There have been games that position themselves as comedies since the medium began. To name a few: Leisure Suit Larry. Earthworm Jim. Portal. Jazzpunk. However, those games, regardless of whether you find them funny or not, actually have little to do with comedy on a mechanical level. Portal, for example, is not a comedy game. It’s a puzzle game with jokes added on top. If you took away the characters’ voices, then it ceases to be a comedy game entirely. This may strike you as a pointless thought experiment, and to an extent it is. Telling you to imagine Portal without the comedic dialogue isn't very enlightening, because Portal does and forever will have that dialogue. But it is notable that there are few examples of video games with humor baked into the non-superficial parts of the experience. In film, there are ways to be funny with “just” cinematography. For example, a static wide shot will generally appear to be humorous. A song like Yakkety Sax can sound humorous even without lyrics. Consider the video game industry’s repeated attempts to push non-comedic emotions into the mechanical space. A game like Shadow of the Colossus packs many different emotions and implicit relationships into its mechanics.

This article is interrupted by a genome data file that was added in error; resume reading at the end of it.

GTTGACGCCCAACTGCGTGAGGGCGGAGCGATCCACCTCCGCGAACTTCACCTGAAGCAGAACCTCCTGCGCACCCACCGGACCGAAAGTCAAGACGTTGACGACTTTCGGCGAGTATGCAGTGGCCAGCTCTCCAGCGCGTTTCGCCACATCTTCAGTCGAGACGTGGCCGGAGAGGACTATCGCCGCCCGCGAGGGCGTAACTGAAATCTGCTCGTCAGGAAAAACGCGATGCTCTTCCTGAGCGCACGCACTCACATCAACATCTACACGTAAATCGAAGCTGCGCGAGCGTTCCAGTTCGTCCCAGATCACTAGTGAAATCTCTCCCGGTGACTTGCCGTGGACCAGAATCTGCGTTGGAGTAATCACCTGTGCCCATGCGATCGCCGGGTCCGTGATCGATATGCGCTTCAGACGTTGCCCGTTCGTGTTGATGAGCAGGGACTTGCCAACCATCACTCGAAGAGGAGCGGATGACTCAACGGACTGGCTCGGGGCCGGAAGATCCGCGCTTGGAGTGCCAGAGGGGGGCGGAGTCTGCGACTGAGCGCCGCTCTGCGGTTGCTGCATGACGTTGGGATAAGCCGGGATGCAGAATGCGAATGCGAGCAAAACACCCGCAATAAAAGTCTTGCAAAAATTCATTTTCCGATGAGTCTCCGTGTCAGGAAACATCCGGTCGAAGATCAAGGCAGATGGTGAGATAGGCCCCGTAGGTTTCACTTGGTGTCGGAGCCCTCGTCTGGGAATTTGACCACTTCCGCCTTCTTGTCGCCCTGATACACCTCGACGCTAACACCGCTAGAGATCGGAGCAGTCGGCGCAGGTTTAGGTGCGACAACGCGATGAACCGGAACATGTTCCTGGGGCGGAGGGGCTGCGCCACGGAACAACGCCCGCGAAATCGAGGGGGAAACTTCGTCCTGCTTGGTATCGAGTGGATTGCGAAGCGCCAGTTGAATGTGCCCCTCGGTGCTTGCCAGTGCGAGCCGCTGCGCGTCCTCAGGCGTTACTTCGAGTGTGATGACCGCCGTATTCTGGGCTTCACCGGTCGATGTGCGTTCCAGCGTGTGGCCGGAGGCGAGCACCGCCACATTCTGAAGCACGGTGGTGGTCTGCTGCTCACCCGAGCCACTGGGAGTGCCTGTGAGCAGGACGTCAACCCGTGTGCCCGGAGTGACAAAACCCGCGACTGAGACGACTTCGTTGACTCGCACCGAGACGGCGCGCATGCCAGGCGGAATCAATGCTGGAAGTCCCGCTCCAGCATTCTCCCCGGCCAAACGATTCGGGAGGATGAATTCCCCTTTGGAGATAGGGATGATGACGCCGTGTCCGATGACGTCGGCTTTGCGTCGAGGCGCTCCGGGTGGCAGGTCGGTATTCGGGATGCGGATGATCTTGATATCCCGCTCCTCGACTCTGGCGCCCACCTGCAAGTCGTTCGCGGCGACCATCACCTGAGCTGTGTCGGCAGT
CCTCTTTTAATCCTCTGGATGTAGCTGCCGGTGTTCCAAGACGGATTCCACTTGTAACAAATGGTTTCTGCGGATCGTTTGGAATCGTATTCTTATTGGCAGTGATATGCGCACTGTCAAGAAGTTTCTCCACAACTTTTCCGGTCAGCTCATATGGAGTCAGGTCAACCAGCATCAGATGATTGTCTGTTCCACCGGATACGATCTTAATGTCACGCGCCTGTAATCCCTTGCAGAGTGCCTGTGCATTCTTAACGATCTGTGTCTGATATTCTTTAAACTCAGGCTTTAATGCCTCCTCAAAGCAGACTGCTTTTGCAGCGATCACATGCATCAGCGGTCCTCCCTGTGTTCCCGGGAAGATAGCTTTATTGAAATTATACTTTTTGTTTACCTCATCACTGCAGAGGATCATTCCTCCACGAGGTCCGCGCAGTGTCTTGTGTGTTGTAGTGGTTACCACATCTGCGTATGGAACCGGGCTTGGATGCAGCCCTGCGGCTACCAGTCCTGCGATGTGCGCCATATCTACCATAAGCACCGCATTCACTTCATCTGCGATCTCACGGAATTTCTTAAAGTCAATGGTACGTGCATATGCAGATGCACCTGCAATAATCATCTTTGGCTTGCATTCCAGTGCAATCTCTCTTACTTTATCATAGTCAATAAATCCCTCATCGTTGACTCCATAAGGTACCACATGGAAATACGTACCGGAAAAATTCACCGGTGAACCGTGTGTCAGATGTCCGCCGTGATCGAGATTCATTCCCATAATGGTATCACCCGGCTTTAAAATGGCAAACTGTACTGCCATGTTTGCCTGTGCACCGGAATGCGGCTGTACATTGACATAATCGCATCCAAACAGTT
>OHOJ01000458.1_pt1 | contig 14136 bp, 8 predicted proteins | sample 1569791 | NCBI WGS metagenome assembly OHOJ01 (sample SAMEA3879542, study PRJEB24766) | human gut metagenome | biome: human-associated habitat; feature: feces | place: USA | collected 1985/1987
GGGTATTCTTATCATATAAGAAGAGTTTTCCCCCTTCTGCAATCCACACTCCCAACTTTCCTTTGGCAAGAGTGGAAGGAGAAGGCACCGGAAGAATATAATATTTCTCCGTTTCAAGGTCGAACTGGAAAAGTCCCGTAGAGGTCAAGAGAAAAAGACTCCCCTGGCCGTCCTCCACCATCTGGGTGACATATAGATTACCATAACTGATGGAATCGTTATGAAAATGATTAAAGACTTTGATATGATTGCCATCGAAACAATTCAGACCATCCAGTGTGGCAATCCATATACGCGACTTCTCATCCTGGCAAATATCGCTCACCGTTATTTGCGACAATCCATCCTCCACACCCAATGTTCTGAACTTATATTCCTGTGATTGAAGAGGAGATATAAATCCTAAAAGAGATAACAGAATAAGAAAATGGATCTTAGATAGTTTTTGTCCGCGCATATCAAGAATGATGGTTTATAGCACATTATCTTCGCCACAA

This is something of a roundabout way of saying that Sonic 2006 is a landmark game in the comedy space because it feels funny to play. It’s something that’s difficult to describe to someone without putting their hands on the controller, but I’ll give it a try. At a core level, humor is about subverted expectations. When you first see Dick Van Dyke stride across his living room, you don't expect him to trip and fall over the ottoman. When he does, your mind reacts to the surprise with laughter. Or perhaps you don't laugh, because you're familiar with the scene already or familiar enough with the construction of comedic tropes to see the pratfall coming before it happens. The amount of laughs the scene gives you is directly correlated to your expectations.